Jim Morphy reviews the new novel from Peter Benson, The Stromness Dinner, a story of unlikely relationships set in Orkney.
Peter Benson’s debut novel, The Levels (1987), won the Guardian Fiction Prize, marking him out as a rare talent. Drenched through with its Somerset-setting, it tells a coming-of-age love story as basket-maker Billy meets Muriel, who is down for the summer from London.
Since then, Benson has demonstrated an appetite to defy expectation. His work has ranged from private eye novels (A Private Moon) to gothic thrillers (Isabel’s Skin), from historical dramas (Odo’s Hanging) to modern adventure yarns (such as Two Cows and a Vanful of Smoke).
Despite his genre-hopping, labour, close relationships and a sense of place have remained interests. Benson’s latest, The Stromness Dinner, again sees these themes to the fore; however, the novel fails to reach the heights of his best books.
Our narrator is Ed Beech, a twenty-nine-year-old builder from Bermondsey. He’s proud to be an uncomplicated guy. And The Stromness Dinner is a straight-forward story straight-forwardly told.
After doing renovation work for the wealthy Marcus, Ed is offered a week’s gig clearing out his client’s deceased-father’s Orkney home. Ed has never been north of Gretna Green, so he’s up for the trip. And when Marcus’ sister, Claire, comes to join him, gentle adventure turns into life-changing experience.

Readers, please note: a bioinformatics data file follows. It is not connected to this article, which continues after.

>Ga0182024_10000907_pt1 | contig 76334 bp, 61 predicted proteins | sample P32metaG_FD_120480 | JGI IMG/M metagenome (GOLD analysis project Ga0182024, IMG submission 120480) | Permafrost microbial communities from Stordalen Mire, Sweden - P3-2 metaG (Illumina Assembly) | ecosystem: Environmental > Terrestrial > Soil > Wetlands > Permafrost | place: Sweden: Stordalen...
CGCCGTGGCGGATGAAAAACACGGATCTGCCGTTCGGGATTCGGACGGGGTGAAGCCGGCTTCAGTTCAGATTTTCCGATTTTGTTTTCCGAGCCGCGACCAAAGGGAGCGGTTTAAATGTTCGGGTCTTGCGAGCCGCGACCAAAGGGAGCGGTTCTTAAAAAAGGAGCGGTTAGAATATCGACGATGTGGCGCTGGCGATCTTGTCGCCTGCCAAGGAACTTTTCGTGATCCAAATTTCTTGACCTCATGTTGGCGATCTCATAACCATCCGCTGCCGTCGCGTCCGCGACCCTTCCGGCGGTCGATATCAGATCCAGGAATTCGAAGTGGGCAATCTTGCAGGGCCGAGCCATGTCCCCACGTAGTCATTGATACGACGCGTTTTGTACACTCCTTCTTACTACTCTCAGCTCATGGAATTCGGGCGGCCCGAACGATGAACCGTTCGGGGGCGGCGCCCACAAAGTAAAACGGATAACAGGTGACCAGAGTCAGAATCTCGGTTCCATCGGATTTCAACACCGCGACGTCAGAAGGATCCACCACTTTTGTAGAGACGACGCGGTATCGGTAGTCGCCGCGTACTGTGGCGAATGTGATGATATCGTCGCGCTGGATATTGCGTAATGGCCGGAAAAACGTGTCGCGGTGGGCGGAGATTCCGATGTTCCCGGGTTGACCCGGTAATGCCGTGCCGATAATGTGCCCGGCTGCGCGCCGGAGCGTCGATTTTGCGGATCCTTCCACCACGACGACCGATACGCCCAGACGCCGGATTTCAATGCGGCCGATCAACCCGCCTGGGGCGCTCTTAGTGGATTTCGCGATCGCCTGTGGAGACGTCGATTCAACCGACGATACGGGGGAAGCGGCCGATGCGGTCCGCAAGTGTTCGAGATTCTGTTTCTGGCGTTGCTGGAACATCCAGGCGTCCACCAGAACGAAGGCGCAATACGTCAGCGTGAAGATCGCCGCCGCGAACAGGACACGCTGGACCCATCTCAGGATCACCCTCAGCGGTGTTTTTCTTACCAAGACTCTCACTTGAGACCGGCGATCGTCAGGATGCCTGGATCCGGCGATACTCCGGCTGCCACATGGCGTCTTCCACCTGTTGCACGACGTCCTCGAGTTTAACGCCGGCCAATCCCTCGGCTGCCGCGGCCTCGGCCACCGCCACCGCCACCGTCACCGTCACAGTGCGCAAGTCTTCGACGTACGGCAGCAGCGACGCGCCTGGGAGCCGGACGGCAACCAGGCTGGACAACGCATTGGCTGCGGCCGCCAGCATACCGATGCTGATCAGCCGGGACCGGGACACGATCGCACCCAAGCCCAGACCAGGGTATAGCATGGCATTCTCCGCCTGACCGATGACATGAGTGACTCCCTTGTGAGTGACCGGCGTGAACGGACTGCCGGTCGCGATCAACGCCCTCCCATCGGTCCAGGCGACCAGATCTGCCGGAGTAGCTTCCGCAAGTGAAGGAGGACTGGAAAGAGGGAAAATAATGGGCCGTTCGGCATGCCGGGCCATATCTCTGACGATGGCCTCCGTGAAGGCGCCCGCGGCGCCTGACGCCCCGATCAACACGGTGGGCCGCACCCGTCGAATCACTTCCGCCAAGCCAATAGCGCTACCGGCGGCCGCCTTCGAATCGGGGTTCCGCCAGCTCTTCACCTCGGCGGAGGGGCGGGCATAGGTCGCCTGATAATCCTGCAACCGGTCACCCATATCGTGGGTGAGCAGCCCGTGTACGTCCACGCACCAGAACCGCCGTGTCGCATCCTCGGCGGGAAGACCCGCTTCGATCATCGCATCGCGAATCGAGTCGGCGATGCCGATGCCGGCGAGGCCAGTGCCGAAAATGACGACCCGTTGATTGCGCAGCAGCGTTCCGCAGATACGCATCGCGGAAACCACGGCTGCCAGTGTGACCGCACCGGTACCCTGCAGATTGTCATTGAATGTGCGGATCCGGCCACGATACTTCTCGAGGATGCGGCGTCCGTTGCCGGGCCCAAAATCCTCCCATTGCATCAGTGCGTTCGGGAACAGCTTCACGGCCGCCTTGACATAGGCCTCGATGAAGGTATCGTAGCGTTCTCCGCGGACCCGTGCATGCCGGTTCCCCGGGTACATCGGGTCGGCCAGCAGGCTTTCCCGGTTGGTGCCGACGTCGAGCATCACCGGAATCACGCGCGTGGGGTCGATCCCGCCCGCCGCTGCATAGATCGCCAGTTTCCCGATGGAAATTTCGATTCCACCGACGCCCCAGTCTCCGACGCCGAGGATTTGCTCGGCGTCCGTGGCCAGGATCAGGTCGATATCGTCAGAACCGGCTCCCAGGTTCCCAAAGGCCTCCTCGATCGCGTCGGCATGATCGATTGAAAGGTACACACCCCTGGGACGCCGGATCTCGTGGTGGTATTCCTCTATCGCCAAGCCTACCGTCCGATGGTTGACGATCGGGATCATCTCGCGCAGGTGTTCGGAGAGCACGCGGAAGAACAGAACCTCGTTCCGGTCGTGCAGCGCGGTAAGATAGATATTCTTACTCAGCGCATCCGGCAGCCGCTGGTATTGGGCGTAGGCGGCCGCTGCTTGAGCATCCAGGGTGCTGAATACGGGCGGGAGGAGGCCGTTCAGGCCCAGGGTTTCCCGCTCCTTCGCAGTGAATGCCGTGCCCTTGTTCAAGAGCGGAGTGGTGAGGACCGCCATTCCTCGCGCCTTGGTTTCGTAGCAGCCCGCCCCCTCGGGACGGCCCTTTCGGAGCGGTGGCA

Benson bets big on Ed’s narrative voice. Ed tells his tale with no mundane detail spared. In the first two paragraphs alone, he explains that Margate is by the sea and that Bermondsey is an area of London (which he says again later, for good measure).
Ed chummily describes his routines and interests. These include the family building business, and a love of cooking that grows in relevance as the story develops. He questions what would’ve happened if beer hadn’t been invented.
The story of The Stromness Dinner is recounted in chronological, factual fashion. We get a little on Ed’s backstory, including too much information on his sexual history (of course he wants to tell us that he has lost count of the number of women he has slept with). Ed isn’t one for earnest reflection, although there’s a nice flicker of regret and hope under the surface.
Sentences are short. Language is plain. It is a daring move by Benson to pare down his literary style to create his narrator’s voice. But the pay-off doesn’t quite seem worth it.
The Stromness Dinner runs for seventy pages before Ed gets to Orkney. Once there, his escapades lead him to a series of oddball characters. A subplot involving a missing bowl resolves itself in simple fashion. It is Ed’s relationship with Claire that gives the book its narrative thrust. Ed’s world is turning. And we get glimpses of city-financier Claire’s perspective changing too.
Benson again succeeds in conjuring up a sense of place. There’s a satisfying specificity to Ed’s descriptions of Orkney: the Ring of Brodgar, The Setter Stone and The Ferry Inn are visited. Cruise-ship holidaymakers are a regular presence. The sunsets and sea-views are enjoyed.
The Stromness Dinner earns its place in Benson’s eclectic back-catalogue. But, ultimately, it is far from Benson’s strongest work. And it is not helped by grammatical errors that suggest the book’s editing has lacked due care.
For Benson aficionados, Stromness provides a comfortable read. For those new to his name, it’s worth starting elsewhere, perhaps all the way back with his prize-winning debut effort.
The Stromness Dinner by Peter Benson is available now from Seren.
Jim Morphy is a critic and regular contributor to Wales Arts Review.